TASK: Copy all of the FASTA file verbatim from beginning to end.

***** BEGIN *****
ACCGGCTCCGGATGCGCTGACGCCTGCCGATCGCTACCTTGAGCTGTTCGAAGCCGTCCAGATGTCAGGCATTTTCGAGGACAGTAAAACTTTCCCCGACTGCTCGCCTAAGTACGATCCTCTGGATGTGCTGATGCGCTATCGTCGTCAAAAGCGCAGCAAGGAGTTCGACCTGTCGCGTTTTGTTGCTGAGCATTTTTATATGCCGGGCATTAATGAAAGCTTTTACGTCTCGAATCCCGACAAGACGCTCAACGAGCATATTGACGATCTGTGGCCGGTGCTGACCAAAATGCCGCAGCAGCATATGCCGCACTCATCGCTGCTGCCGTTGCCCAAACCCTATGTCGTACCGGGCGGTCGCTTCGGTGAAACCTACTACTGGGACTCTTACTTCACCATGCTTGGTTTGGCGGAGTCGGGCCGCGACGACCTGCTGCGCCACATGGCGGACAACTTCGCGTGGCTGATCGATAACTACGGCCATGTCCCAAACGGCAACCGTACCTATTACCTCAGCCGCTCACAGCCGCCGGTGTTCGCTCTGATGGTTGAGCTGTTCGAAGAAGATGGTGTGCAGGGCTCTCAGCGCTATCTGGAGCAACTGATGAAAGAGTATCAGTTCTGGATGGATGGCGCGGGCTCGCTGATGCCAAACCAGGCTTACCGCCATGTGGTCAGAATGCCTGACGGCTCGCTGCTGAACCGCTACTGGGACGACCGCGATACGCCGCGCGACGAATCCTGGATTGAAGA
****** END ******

ACCGGCTCCGGATGCGCTGACGCCTGCCGATCGCTACCTTGAGCTGTTCGAAGCCGTCCAGATGTCAGGCATTTTCGAGGACAGTAAAACTTTCCCCGACTGCTCGCCTAAGTACGATCCTCTGGATGTGCTGATGCGCTATCGTCGTCAAAAGCGCAGCAAGGAGTTCGACCTGTCGCGTTTTGTTGCTGAGCATTTTTATATGCCGGGCATTAATGAAAGCTTTTACGTCTCGAATCCCGACAAGACGCTCAACGAGCATATTGACGATCTGTGGCCGGTGCTGACCAAAATGCCGCAGCAGCATATGCCGCACTCATCGCTGCTGCCGTTGCCCAAACCCTATGTCGTACCGGGCGGTCGCTTCGGTGAAACCTACTACTGGGACTCTTACTTCACCATGCTTGGTTTGGCGGAGTCGGGCCGCGACGACCTGCTGCGCCACATGGCGGACAACTTCGCGTGGCTGATCGATAACTACGGCCATGTCCCAAACGGCAACCGTACCTATTACCTCAGCCGCTCACAGCCGCCGGTGTTCGCTCTGATGGTTGAGCTGTTCGAAGAAGATGGTGTGCAGGGCTCTCAGCGCTATCTGGAGCAACTGATGAAAGAGTATCAGTTCTGGATGGATGGCGCGGGCTCGCTGATGCCAAACCAGGCTTACCGCCATGTGGTCAGAATGCCTGACGGCTCGCTGCTGAACCGCTACTGGGACGACCGCGATACGCCGCGCGACGAATCCTGGATTGAAGA